Use of Population-Level Administrative Data in Developmental Science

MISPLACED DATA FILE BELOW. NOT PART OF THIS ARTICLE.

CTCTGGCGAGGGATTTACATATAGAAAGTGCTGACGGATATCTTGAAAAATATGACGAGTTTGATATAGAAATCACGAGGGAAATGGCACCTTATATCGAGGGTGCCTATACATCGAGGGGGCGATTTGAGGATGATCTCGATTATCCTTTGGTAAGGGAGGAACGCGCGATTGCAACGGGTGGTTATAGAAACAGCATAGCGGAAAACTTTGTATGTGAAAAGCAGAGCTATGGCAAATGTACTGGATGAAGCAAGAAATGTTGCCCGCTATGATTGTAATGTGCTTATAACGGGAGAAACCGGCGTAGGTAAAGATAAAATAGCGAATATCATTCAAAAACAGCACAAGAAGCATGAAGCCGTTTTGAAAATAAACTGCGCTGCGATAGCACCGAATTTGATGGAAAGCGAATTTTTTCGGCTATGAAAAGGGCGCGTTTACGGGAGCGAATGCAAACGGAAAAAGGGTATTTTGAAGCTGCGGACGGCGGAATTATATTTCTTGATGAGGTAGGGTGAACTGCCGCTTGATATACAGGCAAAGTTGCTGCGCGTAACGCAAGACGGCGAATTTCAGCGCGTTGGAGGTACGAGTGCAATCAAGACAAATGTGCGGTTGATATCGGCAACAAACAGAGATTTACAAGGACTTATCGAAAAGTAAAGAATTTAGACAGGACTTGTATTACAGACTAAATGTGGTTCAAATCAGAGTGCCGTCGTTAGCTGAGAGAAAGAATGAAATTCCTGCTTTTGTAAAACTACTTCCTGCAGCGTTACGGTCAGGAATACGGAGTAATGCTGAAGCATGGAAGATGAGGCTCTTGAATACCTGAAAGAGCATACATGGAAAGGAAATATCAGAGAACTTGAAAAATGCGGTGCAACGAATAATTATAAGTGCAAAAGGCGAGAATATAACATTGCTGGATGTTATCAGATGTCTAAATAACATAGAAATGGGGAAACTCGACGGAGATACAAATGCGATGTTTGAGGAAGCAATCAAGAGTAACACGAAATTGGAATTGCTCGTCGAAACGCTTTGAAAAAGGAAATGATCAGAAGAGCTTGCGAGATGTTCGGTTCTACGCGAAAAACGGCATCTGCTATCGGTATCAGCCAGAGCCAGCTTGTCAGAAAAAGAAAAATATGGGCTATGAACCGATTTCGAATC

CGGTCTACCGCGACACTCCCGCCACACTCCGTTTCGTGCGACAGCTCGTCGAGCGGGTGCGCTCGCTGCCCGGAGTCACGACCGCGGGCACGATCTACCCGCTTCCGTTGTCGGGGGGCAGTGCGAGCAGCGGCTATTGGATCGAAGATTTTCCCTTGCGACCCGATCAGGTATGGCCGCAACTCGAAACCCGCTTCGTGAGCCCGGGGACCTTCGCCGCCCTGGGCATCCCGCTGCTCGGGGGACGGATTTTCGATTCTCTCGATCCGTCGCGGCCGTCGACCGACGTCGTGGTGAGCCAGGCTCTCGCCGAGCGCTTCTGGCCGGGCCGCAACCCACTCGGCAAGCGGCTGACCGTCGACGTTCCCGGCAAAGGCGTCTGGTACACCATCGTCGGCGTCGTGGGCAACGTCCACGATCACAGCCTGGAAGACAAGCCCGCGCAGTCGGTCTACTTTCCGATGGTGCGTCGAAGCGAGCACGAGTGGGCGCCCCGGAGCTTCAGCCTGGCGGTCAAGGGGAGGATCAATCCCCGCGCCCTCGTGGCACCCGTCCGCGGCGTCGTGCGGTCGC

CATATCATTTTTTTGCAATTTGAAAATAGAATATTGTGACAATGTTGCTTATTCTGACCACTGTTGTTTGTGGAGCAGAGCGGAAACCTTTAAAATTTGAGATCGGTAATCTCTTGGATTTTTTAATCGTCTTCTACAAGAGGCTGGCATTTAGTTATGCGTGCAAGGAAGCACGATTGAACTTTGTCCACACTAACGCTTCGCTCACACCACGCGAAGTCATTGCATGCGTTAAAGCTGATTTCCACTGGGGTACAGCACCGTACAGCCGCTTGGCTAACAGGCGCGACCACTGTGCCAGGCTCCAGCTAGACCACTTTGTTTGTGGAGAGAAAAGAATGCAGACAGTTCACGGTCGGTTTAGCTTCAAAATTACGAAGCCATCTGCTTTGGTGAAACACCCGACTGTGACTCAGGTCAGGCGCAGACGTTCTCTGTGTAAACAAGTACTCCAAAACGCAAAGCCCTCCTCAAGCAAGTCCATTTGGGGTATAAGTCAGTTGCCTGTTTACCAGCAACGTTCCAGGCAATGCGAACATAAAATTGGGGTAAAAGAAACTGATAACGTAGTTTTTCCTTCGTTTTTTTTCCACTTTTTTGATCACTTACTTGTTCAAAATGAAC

Paper by Barry J. Milne: “Population-level administrative data—data on individuals’ interactions with administrative systems (e.g., health, criminal justice, and education)—have substantially advanced our understanding of life-course development. In this review, we focus on five areas where research using these data has made significant contributions to developmental science: (a) understanding small or difficult-to-study populations, (b) evaluating intergenerational and family influences, (c) enabling estimation of causal effects through natural experiments and regional comparisons, (d) identifying individuals at risk for negative developmental outcomes, and (e) assessing neighborhood and environmental influences. Further advances will be made by linking prospective surveys to administrative data to expand the range of developmental questions that can be tested; supporting efforts to establish new linked administrative data resources, including in developing countries; and conducting cross-national comparisons to test findings’ generalizability. New administrative data initiatives should involve consultation with population subgroups including vulnerable groups, efforts to obtain social license, and strong ethical oversight and governance arrangements…(More)”.